In the terms of adult clubs it’s simple, you sell a no overhead product, in this case it is the service the entertainer provides. PS the term “entertainer” is a nice legal loophole that provides any club from actually being forced to provide any and all entertainment to the patrons of a club a fair wage. For a really obnoxious example of this I actually sat in a city meeting once and heard one such owner defend it as “well you don’t pay your TV for it’s entertainment” and without reveling names and such, the board actually called it insightful look at the matter.
Now I will say that stage fees are retarded grasp at extra cash that really shouldn’t be given to a club owner as nothing was gained from it. But taking a percentage of a dancers services al be it a mild form of prostitution … I digress I do support, simply put, If I was a club owner, a dancer is renting my facilities to conduct business as such I don’t give shit away for free that is simply bad business, thus she rents out the establishments in the form of what goes on in the VIP room IE private dances, and the like. I would think that is fair so long as the entertainer agrees the rate for rental are fair, and thus uses the facilities.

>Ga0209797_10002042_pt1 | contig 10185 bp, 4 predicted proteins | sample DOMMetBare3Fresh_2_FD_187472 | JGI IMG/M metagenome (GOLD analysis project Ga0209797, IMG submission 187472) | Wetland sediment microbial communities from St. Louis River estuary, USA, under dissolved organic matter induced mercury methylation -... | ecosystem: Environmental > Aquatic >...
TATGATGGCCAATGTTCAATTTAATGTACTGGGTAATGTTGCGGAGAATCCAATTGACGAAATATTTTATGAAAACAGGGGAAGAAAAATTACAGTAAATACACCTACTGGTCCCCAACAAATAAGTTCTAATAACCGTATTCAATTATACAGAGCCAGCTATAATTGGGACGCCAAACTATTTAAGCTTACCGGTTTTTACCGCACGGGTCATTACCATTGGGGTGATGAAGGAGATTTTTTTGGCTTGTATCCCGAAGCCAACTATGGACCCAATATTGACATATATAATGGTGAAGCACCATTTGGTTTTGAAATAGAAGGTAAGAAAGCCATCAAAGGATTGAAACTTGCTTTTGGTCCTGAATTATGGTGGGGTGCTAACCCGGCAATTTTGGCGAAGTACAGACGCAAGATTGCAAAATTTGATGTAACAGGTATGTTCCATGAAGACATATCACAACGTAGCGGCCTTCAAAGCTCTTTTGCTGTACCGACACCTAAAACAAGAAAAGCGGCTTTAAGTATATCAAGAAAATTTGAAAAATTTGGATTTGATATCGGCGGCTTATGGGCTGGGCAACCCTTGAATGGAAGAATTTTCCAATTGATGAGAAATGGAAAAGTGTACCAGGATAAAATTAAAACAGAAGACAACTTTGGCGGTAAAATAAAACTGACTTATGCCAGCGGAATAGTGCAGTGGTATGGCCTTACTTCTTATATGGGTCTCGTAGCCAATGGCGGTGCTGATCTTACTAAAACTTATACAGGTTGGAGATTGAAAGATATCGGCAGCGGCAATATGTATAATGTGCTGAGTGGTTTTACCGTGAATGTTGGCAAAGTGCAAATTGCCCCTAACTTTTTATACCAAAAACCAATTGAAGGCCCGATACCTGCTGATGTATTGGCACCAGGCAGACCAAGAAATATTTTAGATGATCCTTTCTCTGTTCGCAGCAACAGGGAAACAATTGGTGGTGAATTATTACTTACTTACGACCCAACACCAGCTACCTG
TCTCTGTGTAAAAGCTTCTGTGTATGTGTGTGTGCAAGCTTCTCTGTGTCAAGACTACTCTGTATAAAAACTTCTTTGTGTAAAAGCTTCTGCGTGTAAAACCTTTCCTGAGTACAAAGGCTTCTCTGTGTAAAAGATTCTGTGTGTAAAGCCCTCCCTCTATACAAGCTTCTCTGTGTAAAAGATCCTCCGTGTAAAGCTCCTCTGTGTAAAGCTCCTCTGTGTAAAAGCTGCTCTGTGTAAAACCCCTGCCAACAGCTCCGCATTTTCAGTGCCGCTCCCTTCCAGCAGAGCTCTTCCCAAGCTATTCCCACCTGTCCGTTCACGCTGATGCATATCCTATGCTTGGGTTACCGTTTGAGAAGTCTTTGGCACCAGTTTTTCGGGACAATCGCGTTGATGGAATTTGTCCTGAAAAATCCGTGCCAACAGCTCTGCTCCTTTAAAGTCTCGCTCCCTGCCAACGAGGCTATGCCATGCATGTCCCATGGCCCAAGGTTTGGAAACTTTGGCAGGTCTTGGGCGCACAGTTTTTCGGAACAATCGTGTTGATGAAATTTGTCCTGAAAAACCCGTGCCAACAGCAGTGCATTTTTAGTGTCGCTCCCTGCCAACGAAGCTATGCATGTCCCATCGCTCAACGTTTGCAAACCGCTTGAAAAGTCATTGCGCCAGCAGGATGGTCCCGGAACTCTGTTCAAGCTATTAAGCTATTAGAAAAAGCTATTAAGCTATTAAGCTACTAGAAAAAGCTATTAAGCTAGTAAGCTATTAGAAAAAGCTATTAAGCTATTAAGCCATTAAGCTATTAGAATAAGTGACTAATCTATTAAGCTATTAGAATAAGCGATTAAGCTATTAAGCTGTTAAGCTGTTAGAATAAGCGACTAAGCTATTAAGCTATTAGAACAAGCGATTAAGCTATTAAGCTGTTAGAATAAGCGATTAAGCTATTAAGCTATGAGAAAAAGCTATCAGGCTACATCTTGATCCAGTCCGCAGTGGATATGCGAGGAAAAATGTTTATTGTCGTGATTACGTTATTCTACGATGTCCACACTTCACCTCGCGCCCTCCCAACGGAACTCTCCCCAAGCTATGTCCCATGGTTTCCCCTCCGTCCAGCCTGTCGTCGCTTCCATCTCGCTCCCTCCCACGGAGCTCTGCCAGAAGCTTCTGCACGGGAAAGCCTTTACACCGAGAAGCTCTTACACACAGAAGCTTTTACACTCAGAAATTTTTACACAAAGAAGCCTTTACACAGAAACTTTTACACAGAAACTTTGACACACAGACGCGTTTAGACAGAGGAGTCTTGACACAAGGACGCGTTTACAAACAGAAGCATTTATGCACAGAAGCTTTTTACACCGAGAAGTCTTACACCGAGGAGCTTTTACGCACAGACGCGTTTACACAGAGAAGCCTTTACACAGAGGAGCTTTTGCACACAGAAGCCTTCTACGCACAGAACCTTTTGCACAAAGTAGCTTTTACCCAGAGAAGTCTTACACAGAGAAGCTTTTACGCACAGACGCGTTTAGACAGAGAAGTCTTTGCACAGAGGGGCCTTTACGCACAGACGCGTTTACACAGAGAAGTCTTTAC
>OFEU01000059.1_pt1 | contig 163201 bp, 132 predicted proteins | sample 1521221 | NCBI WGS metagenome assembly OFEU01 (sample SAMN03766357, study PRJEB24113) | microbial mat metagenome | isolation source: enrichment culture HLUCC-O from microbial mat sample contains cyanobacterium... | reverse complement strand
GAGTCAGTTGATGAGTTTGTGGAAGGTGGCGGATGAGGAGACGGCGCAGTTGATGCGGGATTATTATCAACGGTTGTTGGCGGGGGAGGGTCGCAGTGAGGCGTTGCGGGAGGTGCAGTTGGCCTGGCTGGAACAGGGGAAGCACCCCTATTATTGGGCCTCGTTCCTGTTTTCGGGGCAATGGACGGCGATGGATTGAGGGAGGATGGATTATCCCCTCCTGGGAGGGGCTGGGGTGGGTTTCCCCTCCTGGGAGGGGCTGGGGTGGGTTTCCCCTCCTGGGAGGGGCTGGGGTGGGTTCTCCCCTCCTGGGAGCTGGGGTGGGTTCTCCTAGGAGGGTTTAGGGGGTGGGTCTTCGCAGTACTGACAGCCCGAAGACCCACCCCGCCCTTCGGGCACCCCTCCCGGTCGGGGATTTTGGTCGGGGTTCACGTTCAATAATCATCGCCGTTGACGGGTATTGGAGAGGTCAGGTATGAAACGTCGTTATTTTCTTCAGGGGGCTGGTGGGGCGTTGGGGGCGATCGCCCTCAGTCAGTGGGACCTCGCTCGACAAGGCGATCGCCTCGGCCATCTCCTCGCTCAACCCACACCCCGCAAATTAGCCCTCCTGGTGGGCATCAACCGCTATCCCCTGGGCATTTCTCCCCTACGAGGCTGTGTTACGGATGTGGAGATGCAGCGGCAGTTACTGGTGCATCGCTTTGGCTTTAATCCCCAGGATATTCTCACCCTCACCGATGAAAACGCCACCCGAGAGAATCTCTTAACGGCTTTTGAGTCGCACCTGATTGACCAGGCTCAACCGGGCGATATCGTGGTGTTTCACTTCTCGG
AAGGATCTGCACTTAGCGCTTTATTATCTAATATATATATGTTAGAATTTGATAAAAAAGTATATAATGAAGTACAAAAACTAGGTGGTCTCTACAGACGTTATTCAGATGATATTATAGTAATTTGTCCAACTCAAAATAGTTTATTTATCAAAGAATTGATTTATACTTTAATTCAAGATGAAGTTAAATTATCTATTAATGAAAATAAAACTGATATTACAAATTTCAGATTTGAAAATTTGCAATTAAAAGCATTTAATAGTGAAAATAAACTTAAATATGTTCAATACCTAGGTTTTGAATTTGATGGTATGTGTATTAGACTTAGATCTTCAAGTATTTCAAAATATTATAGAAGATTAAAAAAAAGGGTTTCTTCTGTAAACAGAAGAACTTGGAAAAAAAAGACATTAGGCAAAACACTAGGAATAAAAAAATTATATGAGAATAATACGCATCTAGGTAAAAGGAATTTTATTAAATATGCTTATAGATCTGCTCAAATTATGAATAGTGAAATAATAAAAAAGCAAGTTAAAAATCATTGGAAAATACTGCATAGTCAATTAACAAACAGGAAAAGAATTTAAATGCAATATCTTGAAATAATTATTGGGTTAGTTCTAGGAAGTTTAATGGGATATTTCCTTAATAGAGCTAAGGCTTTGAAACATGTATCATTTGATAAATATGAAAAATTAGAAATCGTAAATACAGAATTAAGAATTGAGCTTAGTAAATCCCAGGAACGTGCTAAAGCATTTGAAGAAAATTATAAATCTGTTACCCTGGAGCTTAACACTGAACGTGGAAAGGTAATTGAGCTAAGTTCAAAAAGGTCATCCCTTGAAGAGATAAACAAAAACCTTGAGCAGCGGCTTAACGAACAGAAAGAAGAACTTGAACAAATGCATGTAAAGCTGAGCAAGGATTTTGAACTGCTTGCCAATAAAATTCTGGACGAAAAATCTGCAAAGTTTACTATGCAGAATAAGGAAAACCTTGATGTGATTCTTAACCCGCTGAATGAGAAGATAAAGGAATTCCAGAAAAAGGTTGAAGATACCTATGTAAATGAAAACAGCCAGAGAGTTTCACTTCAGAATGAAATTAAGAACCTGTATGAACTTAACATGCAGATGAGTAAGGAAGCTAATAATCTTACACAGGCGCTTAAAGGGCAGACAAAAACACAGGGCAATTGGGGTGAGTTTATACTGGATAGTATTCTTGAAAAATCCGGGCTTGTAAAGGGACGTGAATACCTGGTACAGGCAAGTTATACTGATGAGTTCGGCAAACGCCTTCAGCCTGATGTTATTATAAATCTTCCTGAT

I also see fines as a good policy to ensure policy is withheld, obviously an entertainer using a cell phone on the floor is tacky and further more draws away from the illusion of what a club aspires to. Late fees are a good way to ensure you have enough girls at the starting of the night as a dead club, means any customer walking in immediately walks out and thus starts an irreversible chain of bad publicity. But why so high you ask? Simple to make sure said offense doesn’t happen all the time, if you don’t want to be dinged don’t break policy.
The other side of that coin is retarded policies obviously made to ensure the dancers will always lose money. IE three minute smoke breaks or a $100 fine … even non smokers know 5 – 6 minutes is the minimum unless you are a fan of those 72s but really who in the blue fcuking hell smokes those? But a lot of policies in clubs are really their to protect the dancers in a variety of ways … at least in reputable clubs … wait for my book to hear about the other ones.
The short in skinny is that with increased legislation brought on by the CUSTOMERS in the category of liquor leads club owners to seek out “entertainment”, or other non overhead sales.
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Thanks for that info Kidd.